70 years of missing the link

From ANIMAL PEOPLE, June 2007:
CHENNAI–Non-recognition of the
relationship between Indian street dog purges and
monkey invasions is no new phenomenon–and not
only Indians have failed to observe it.
Separate articles on page 22 of the July
1938 edition of the National Humane Review,
published by the American Humane Association,
detailed both a dog pogrom in Chennai, then
called Madras, and the industry of shipping
monkeys to U.S. laboratories that had emerged in
several leading Indian cities. Neither the
British correspondents who furnished the
information nor the Americans who wrote the
articles appeared to be aware that one practice
might be fueling the other.
“Stray dogs are a problem in India, as
in our own country,” the editors observed, “and
city handling in India is as revolting as in many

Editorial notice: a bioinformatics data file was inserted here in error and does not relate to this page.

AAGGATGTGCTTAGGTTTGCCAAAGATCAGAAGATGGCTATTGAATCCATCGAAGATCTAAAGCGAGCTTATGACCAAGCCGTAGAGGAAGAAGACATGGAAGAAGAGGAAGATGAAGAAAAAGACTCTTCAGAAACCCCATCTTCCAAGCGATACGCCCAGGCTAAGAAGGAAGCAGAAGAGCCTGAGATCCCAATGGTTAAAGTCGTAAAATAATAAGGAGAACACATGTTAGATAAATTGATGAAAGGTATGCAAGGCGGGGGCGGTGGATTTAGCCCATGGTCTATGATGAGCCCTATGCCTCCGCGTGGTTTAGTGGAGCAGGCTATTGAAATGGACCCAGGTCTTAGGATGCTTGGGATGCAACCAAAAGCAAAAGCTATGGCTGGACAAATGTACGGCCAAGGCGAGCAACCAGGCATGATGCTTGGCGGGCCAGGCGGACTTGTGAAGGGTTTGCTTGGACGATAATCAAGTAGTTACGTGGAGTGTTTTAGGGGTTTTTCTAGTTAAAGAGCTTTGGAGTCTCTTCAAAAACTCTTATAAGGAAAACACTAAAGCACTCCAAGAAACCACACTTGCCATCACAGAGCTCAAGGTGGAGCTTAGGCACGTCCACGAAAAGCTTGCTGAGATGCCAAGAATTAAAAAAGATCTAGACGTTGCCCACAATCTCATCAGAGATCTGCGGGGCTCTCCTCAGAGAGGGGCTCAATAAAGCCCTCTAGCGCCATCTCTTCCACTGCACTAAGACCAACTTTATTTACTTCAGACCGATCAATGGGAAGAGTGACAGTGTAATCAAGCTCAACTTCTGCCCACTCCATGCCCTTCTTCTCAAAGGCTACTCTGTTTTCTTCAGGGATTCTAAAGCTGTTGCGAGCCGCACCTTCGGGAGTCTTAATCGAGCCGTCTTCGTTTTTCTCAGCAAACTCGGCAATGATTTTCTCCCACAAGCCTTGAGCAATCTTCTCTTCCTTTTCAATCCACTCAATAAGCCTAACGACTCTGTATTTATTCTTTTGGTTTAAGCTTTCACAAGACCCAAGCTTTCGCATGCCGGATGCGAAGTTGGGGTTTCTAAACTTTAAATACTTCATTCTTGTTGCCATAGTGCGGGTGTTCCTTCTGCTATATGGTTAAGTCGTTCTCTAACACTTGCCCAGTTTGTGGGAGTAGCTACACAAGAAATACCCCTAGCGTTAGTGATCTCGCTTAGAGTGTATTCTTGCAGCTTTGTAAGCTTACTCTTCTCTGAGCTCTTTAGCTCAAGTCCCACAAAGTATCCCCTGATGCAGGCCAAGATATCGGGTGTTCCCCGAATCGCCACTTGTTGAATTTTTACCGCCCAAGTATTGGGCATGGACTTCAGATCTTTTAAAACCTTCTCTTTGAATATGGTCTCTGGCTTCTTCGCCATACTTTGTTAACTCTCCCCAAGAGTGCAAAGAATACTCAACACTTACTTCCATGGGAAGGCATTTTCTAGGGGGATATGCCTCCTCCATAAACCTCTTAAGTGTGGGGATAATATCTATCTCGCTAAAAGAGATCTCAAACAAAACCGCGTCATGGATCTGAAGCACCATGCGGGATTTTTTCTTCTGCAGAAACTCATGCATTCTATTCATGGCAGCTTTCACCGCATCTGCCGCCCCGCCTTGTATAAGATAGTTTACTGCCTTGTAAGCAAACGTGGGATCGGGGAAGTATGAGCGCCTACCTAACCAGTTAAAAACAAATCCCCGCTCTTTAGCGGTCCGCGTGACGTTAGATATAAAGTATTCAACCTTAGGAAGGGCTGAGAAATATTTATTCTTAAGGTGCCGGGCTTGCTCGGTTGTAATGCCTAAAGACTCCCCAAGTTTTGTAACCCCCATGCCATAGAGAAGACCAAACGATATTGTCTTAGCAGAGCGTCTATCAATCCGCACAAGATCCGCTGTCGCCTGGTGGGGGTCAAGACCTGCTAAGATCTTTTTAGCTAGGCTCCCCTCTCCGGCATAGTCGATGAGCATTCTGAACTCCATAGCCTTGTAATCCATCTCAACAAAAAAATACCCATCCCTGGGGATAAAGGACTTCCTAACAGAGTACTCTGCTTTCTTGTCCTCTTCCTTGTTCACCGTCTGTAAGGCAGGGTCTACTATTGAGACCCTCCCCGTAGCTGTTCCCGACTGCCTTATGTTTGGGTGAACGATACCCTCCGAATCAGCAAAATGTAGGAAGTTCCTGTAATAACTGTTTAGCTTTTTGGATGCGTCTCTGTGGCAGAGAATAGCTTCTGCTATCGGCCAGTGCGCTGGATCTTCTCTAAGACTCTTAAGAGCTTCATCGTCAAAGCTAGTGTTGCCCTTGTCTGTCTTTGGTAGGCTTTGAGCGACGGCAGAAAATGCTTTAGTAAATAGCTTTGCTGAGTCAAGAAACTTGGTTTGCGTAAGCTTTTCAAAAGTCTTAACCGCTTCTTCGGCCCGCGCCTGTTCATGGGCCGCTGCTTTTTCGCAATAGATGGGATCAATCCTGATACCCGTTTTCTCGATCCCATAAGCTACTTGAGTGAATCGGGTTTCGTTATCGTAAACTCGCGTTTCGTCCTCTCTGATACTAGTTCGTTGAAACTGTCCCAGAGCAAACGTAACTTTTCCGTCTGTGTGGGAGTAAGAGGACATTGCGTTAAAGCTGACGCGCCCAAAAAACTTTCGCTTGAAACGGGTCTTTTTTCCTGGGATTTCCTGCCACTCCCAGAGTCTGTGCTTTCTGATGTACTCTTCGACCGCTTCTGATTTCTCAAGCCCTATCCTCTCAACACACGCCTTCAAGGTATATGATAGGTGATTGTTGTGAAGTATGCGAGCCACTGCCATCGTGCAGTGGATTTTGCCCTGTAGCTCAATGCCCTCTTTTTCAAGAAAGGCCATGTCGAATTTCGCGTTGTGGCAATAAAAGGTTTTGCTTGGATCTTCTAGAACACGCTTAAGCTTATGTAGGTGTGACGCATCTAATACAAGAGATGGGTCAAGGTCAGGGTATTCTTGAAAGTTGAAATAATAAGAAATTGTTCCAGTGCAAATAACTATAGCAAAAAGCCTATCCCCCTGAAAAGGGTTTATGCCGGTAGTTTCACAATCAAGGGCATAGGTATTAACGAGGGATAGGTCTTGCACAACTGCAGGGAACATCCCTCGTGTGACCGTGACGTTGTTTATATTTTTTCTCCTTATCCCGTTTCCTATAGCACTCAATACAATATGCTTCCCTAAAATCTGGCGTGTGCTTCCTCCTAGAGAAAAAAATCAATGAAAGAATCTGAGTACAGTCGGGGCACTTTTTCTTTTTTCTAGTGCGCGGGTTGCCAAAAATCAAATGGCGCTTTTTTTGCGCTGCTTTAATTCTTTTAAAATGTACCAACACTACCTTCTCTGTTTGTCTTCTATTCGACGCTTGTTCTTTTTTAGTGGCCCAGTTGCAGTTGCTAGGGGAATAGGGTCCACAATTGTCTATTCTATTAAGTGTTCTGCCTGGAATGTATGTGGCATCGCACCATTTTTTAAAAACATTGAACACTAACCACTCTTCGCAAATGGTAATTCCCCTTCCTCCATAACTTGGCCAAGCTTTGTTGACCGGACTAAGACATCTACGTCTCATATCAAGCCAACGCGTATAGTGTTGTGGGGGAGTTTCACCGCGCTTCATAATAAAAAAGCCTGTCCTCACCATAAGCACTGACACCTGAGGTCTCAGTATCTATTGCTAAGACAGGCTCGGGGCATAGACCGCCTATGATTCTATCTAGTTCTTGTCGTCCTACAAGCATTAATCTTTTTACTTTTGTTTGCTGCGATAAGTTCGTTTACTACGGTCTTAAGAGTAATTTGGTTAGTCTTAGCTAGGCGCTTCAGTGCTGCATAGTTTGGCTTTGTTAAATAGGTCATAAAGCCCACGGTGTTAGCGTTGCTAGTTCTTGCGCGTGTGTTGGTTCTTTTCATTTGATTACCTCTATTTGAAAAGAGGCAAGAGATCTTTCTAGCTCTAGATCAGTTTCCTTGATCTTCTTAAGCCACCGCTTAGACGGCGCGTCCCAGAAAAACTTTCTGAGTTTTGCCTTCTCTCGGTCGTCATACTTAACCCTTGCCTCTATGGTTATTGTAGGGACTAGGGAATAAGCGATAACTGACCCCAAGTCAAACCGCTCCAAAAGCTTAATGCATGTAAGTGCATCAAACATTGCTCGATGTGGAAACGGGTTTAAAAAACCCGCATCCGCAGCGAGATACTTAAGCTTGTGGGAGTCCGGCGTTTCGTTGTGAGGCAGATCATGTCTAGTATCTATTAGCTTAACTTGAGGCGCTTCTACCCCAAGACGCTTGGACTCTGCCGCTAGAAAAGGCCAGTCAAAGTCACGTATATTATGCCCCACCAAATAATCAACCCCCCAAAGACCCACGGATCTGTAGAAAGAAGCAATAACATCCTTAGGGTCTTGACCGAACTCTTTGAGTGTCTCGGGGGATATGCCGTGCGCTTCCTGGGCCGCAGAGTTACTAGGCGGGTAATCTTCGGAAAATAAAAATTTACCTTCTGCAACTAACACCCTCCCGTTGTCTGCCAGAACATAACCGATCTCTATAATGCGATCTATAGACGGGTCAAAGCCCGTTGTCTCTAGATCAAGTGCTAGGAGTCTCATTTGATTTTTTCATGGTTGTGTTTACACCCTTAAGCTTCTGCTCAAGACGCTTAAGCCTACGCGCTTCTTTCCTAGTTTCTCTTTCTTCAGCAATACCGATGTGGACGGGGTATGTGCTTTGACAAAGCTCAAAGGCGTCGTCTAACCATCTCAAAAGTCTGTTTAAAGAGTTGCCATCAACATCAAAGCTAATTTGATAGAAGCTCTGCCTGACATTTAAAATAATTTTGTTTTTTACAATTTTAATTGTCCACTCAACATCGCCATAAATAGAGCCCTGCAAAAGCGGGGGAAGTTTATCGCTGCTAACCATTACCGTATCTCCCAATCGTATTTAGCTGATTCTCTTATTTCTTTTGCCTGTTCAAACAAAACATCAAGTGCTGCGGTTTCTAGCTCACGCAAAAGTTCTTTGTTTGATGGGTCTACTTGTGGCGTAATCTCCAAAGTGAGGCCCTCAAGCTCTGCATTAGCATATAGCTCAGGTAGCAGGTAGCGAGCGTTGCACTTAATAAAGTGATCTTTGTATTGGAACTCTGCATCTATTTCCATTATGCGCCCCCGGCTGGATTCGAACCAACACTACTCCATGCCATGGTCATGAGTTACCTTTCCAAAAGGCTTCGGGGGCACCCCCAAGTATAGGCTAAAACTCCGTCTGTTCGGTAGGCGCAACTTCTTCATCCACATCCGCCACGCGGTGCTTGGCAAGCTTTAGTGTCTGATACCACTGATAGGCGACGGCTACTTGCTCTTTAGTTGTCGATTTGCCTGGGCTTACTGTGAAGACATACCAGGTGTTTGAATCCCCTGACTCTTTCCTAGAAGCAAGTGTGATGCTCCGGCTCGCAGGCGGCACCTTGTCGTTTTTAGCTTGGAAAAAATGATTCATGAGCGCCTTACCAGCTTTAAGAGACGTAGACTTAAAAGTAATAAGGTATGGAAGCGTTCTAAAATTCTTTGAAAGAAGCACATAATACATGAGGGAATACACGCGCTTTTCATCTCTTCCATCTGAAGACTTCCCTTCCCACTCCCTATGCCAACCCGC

American cities. Through the endeavors of the
Madras SPCA, electrocution has taken the place
of clubbing dogs to deathŠThat the practices of
city dog catchers are much the same the world
over is indicated by a complaint that the dog
catchers were taking only healthy dogs and
passing up the diseased ones.”

Trying to stop the monkey export trade
was the special concern of a Miss Howard Rice,
of Pune. In 1937 she won a temporary suspension
of the traffic during the summer months. The
trade was finally stopped entirely in 1978,
through the combined efforts of the Blue Cross of
India and the International Primate Protection
League, but as urban monkeys have proliferated
in recent years, political arguments for
reviving it have resurfaced.

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